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Endocrine Response Patterns to Acute Unilateral and Bilateral Resistance Exercise in Men

Migiano, Matthew J1; Vingren, Jakob L2; Volek, Jeff S1; Maresh, Carl M1,3; Fragala, Maren S1; Ho, Jen-Yu1; Thomas, Gwendolyn A1; Hatfield, Disa L5; Häkkinen, Keijo4; Ahtiainen, Juha4; Earp, Jacob E1; Kraemer, William J1,3

Journal of Strength & Conditioning Research:
doi: 10.1519/JSC.0b013e3181a92dc5
Original Research
Abstract

Migiano, MJ, Vingren, JL, Volek, JS, Maresh, CM, Fragala, MS, Ho, J-Y, Thomas, GA, Hatfield, DL, Häkkinen, K, Ahtiainen J, Earp, JE, and Kraemer WJ. Endocrine response patterns to acute unilateral and bilateral resistance exercise in men. J Strength Cond Res 24(1): 128-134, 2010-Rehabilitation programs and research experiments use single-arm protocols in which the contralateral arm is not functional or used as a control limb. This study was interested in determining the hormonal signal impacts of such one- versus two-arm exercise responses that might have an impact on adaptational changes with training. The purpose was to examine the acute hormonal responses to a unilateral and a bilateral upper-body resistance exercise (RE) protocol. A balanced randomized treatment intervention with series time frame for blood collections before and after exercise was used as the basic experimental design. Ten recreationally resistance trained men (18-25 years, 20.4 ± 1.2 years, 175.6 ± 4.5 cm, 81.7 ± 9.3 kg) gave informed consent to participate in the investigation. Each subject performed unilateral (dominant arm only) and bilateral upper-body RE protocol separated by 1 week in a balanced randomized fashion. The RE protocol consisted of 3 sets of 10 repetitions of 5 different dumbbell upper-body exercises at 80% of 1-repetition maximum, and blood samples were obtained before and 5, 15, and 30 minutes immediately postexercise (IP). Blood was obtained and analyzed for lactate, immunoreactive growth hormone (iGH), cortisol (C), total testosterone (T), and insulin concentrations. Total volume of work also was determined for the 2 exercise sessions. Total volume of work performed during the unilateral protocol was 52.1% of that for the bilateral protocol. Both RE protocols elicited a significant (p ≤ 0.05) increase in lactate and iGH, but the increase for the bilateral condition was significantly greater. Cortisol decreased significantly during recovery for the unilateral condition. Testosterone was not affected by either protocol. Insulin was significantly increased at IP and 5 minutes postexercise for both conditions.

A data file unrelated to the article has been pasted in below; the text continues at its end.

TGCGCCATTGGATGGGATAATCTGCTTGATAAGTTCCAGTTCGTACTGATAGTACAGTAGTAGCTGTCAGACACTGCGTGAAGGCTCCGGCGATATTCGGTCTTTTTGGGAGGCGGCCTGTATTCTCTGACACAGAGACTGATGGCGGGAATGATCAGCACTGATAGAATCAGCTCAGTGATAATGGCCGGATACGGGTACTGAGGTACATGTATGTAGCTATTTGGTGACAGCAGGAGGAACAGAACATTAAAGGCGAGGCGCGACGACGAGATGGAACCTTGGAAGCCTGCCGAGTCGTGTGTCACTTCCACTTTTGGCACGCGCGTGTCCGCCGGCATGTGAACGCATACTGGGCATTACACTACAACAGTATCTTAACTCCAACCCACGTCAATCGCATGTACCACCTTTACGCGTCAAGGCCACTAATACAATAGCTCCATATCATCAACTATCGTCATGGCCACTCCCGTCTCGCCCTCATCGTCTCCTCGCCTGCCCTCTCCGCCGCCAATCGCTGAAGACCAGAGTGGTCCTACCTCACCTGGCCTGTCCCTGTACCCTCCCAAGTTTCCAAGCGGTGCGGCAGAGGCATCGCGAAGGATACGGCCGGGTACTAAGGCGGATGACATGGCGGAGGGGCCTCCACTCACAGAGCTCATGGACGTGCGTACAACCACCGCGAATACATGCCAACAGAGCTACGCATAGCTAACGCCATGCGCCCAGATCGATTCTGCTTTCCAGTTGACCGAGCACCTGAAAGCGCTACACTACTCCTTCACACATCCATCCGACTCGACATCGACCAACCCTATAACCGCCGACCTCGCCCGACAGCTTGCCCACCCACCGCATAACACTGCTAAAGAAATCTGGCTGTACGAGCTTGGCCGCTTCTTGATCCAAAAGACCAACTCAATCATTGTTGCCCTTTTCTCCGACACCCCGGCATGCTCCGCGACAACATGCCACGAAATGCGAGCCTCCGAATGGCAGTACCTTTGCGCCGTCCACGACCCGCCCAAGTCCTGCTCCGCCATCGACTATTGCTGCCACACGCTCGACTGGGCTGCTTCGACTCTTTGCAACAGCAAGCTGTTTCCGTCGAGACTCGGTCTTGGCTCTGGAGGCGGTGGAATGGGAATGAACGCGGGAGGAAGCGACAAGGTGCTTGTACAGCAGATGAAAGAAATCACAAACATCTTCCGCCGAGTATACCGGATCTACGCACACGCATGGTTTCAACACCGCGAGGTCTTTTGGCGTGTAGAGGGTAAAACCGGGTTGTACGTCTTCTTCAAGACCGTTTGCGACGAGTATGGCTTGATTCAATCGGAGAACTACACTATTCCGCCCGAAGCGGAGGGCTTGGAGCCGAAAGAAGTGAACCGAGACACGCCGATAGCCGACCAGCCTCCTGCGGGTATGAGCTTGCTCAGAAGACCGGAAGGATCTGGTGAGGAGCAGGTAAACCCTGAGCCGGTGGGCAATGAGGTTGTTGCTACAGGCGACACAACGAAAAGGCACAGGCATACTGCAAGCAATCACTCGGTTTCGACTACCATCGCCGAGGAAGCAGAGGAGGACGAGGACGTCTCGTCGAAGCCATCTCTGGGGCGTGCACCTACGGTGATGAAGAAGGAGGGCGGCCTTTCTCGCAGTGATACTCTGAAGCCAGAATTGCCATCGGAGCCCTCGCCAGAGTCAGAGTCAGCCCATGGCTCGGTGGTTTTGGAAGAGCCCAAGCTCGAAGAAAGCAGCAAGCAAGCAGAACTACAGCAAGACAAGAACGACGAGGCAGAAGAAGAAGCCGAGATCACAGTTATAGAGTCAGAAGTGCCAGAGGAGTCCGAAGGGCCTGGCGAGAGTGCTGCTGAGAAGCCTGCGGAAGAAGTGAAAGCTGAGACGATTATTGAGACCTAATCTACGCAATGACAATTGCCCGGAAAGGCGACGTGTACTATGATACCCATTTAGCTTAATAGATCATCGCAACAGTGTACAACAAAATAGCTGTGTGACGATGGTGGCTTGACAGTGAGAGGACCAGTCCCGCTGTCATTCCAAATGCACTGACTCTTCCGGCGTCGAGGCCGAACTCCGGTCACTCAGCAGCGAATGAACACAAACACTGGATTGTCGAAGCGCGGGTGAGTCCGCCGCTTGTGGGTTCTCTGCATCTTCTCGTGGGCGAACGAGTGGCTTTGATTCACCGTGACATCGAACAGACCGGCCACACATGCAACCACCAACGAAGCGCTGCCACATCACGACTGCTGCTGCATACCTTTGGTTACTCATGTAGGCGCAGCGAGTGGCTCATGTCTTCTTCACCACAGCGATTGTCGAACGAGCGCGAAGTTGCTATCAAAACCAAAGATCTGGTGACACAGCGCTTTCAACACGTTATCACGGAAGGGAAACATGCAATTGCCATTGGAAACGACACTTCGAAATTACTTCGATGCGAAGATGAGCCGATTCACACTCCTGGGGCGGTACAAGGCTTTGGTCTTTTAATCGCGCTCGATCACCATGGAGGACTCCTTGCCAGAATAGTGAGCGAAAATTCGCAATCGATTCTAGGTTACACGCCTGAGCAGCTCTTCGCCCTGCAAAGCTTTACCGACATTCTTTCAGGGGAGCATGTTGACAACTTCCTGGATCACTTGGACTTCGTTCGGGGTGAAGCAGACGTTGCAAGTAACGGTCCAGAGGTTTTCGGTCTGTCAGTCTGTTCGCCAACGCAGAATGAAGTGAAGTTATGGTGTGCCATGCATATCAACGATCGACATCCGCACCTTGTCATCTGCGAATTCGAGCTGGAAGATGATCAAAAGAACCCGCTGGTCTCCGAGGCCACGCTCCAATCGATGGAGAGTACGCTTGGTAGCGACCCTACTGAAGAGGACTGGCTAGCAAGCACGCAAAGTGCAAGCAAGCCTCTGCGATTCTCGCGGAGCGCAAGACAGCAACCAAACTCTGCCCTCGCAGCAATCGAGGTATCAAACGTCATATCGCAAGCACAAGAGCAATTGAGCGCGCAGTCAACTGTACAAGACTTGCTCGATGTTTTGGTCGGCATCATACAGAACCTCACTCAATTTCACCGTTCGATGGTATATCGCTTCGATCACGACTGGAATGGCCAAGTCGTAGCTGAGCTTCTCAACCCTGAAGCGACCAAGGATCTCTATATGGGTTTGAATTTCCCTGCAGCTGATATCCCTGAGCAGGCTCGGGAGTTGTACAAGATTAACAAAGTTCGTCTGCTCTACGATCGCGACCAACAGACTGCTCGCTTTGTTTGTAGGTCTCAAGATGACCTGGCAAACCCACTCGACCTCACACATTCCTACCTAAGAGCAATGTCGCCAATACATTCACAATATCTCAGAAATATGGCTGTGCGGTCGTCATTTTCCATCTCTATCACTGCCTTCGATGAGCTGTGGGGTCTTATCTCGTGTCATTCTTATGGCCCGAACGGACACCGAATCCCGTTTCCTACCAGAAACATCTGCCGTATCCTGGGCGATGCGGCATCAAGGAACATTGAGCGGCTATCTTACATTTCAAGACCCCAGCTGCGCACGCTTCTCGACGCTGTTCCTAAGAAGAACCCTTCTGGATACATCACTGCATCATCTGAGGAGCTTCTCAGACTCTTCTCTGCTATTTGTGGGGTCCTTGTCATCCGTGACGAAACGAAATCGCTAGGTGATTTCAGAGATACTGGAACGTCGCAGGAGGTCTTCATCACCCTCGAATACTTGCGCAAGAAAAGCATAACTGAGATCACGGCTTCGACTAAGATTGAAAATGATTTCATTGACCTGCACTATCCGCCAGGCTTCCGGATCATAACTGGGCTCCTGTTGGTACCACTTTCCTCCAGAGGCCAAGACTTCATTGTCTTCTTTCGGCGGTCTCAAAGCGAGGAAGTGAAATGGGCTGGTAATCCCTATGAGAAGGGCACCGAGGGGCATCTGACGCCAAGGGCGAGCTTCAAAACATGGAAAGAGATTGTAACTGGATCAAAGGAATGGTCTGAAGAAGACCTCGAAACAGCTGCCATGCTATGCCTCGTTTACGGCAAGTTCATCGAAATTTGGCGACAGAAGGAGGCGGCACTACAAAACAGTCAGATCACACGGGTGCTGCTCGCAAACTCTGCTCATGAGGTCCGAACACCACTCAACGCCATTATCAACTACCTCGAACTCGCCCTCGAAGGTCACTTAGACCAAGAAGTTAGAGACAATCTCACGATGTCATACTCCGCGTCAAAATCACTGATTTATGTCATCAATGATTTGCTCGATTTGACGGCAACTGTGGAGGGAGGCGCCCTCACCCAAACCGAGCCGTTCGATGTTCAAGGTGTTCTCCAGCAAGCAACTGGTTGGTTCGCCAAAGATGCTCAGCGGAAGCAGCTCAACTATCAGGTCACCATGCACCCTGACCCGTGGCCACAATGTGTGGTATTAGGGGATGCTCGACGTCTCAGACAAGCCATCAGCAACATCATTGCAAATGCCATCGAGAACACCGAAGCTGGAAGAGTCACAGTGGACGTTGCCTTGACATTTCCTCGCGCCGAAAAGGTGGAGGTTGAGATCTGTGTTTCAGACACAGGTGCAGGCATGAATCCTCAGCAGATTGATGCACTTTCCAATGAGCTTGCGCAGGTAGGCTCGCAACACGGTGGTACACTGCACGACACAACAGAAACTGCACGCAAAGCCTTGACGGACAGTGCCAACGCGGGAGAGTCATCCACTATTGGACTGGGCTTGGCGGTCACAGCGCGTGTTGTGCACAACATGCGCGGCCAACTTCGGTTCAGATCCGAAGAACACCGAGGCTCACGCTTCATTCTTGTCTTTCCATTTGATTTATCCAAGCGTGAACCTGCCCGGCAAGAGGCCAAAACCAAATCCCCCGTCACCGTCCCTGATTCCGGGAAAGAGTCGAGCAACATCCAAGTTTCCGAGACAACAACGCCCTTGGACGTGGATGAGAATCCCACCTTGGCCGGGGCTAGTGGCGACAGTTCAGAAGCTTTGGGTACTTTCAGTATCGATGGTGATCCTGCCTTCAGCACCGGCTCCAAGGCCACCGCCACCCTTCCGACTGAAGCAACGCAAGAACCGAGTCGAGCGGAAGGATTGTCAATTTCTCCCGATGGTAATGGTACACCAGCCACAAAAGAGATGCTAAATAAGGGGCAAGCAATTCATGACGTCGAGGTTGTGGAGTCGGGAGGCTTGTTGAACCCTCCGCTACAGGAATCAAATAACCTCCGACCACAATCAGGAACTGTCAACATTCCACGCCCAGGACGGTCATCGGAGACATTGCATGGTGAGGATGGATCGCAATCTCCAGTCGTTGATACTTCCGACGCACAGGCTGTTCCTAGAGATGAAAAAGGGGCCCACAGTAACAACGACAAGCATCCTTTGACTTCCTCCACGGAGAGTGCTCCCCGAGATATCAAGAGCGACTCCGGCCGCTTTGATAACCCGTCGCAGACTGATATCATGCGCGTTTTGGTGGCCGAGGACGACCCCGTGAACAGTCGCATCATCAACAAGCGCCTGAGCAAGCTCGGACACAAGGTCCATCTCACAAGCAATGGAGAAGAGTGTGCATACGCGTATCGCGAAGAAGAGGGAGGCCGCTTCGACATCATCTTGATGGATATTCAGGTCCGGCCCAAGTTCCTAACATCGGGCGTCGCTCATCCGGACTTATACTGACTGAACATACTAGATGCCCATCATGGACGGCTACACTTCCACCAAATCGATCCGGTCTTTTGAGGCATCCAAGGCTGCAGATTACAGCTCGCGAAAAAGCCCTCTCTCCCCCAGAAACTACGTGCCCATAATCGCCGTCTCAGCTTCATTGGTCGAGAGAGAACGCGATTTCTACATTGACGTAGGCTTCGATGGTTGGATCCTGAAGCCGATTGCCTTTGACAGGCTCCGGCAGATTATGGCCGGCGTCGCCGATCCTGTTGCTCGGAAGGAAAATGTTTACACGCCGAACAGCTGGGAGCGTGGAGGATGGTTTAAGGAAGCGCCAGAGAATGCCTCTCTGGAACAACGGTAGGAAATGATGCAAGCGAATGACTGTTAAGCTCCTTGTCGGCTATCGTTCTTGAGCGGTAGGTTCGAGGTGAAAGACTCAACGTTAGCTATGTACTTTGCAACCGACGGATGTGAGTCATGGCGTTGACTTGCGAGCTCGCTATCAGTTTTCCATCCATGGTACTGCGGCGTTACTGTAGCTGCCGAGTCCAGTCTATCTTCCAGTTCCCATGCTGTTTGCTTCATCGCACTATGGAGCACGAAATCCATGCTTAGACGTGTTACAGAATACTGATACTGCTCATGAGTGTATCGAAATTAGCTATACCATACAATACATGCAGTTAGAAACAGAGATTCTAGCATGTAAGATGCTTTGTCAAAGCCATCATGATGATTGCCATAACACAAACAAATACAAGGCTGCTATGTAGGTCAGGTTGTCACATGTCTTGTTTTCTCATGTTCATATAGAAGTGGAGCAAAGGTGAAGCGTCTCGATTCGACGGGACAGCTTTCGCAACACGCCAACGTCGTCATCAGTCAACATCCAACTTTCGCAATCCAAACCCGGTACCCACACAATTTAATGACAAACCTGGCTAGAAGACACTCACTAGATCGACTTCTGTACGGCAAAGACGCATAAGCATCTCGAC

These results indicate that the hormonal responses to dominant-arm unilateral RE is blunted compared to that for bilateral RE. This differential endocrine response is likely a result of the difference in volume between the protocols. It is important to pay attention to the amount of muscle mass utilized in a resistance exercise protocol to optimize endocrine signaling.

Author Information

1Human Performance Laboratory, Department of Kinesiology, University of Connecticut, Storrs, Connecticut; 2Department of Kinesiology, Health Promotion and Recreation; University of North Texas, Denton, Texas; 3Department of Physiology and Neurobiology, University of Connecticut, Storrs, Connecticut; 4Department of Biology of Physical Activity & Neuromuscular Research Center, University of Jyväskylä, Jyväskylä, Finland; and 5Department of Kinesiology, University of Rhode Island, Kingston, Rhode Island

Address correspondence to Dr. William J. Kraemer, william.kraemer@uconn.edu.

© 2010 National Strength and Conditioning Association